Let us know what you might use to catch your fresh bait in the comment section below and share your adventures in the galleries.




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We at Shotem and Caughtem read the story about a community showing their support of their military men and women's service by hosting a fishing tournament and we felt it was worth repeating.  We have a soft spot in our hearts for supporting our men and women for their service since many of our family members served and currently have brothers and cousins who are serving as we write this blog.  We even order much of our merchandise through the TSAF organization which supports fallen Army Rangers families.  Here are some of the details surrounding this New York community.

Paying tribute to members of the American military for their honorable and selfless service to our country takes many forms. Members of the outdoor community have embraced that patriotic practice, and one of the most remarkable and enduring of such recognitions is the annual Soldiers on the Sound Fluke Fishing Tournament, organized by the Smithtown Bay Yacht Club and supported by VFW Post 395 from St. James. The event, held last Saturday, is one of the most popular activities to be conducted along the North Shore.

A total of 110 servicemen and servicewomen from four branches of the military turned out for the event. Those in attendance represented the Army, Navy, Marines and the renowned 106th Rescue Wing of the New York Air National Guard based in Westhampton Beach. Many of the soldiers had recently returned from deployment abroad. The "106" had the most robust turnout of personnel since it has the longest standing partnership with the tournament.

Members of the Smithtown Bay Yacht Club, private charter captains and mates volunteered their boats, time and fishing expertise to make this the most expansive and successful fluke tournament thus far. About 50 boats participated in the tournament and hosted teams of angling military personnel. Many other behind-the-scenes folks volunteered their time and skills to coordinate event logistics and a magnificent clambake and buffet.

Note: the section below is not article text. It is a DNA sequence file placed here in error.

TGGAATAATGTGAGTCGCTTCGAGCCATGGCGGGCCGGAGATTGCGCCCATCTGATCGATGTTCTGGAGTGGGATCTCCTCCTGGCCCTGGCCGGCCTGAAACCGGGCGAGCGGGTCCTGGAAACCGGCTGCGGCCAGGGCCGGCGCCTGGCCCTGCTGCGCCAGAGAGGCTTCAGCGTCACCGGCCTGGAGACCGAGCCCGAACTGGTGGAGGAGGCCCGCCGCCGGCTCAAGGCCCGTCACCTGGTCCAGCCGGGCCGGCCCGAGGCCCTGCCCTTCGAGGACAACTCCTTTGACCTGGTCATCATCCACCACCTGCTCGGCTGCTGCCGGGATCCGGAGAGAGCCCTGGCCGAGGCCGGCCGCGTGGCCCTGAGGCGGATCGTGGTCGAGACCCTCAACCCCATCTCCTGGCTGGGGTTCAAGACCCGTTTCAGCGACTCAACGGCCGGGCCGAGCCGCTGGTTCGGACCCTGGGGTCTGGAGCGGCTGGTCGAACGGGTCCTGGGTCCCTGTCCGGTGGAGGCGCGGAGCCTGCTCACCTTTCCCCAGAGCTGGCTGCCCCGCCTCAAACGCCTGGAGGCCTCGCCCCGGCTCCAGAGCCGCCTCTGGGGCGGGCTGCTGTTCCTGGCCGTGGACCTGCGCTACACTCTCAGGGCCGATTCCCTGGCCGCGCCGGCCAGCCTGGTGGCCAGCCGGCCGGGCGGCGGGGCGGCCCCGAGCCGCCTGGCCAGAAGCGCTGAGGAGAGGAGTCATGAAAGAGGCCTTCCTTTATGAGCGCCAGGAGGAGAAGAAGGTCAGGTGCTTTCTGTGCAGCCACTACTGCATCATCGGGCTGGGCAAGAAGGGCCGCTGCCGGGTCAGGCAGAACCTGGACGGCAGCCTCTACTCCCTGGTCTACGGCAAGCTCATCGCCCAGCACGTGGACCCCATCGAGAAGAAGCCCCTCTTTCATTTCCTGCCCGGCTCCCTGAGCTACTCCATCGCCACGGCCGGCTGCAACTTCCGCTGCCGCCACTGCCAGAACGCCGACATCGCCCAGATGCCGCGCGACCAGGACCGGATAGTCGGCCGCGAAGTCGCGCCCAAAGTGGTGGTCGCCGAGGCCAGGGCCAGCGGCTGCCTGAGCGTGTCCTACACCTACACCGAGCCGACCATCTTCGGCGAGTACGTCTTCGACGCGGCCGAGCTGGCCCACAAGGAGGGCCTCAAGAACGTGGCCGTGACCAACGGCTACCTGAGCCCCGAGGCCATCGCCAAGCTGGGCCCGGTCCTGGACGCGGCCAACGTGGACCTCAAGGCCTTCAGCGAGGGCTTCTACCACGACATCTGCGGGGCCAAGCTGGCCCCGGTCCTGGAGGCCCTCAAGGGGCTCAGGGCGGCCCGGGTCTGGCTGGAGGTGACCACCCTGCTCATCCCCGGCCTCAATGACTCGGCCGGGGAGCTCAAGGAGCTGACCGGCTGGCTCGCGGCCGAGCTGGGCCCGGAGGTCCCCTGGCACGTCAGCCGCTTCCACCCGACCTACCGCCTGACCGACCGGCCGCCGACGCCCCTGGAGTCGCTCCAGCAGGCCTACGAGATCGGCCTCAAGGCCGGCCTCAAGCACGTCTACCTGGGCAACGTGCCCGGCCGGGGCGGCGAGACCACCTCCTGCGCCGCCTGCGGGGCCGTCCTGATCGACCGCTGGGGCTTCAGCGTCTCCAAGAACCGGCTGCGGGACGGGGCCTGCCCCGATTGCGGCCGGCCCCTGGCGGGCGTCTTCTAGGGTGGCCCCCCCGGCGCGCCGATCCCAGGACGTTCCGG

Tell us about events you might be having in the events section or share your comments below.  

Published in News/Events
Tuesday, 18 June 2013 23:43

Pike County Kids and Great Fishing

We at Shotem and Caughtem could not be more excited when we hear these three words.  Kids, outdoors and competition.  So when we read this story we felt it was worth repeating.  We only hope that some of our younger ones will take apart of sharing their bragging rights here on Shotem and Caughtem in the galleries.

Girls took the top prizes in all three age divisions at the 2013 Pike County Kids’ Fishing Day at Clay Hill Farms and they did so with flair and style.

The winner in each age division was determined by the total weight of their stringer of fish.

Autumn Adamson won the five to seven age division with 10 fish weighing 16 pounds. Brianna Adkinson caught nine fish that weighed 12 pounds to take the prize in the age eight and nine division. The age 11-13 division champ was Haley Middlebrooks with 10 fish at 13 pounds.

Pike County Conservation Officer Jerry Jinright congratulated the winners of the fishing competition as well as all of the boys and girls who came out to participate. He also expressed appreciation to the parents and other adults who spent a morning fishing with the children.

“We had a very good turnout for the free Kids’ Fishing Day this year,” Jinright said. “We had 68 kids who caught 170 catfish with a total weight of 223 pounds. The fish were biting and everyone seemed to have a good time.”

Let us know your comments on sharing the great outdoors with your children in the comment section below or share to the bragging walls.

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We at Shotem and Caughtem are very excited about the new changes coming to the website which should increase our members love of this already great Hunting and Fishing Social Network.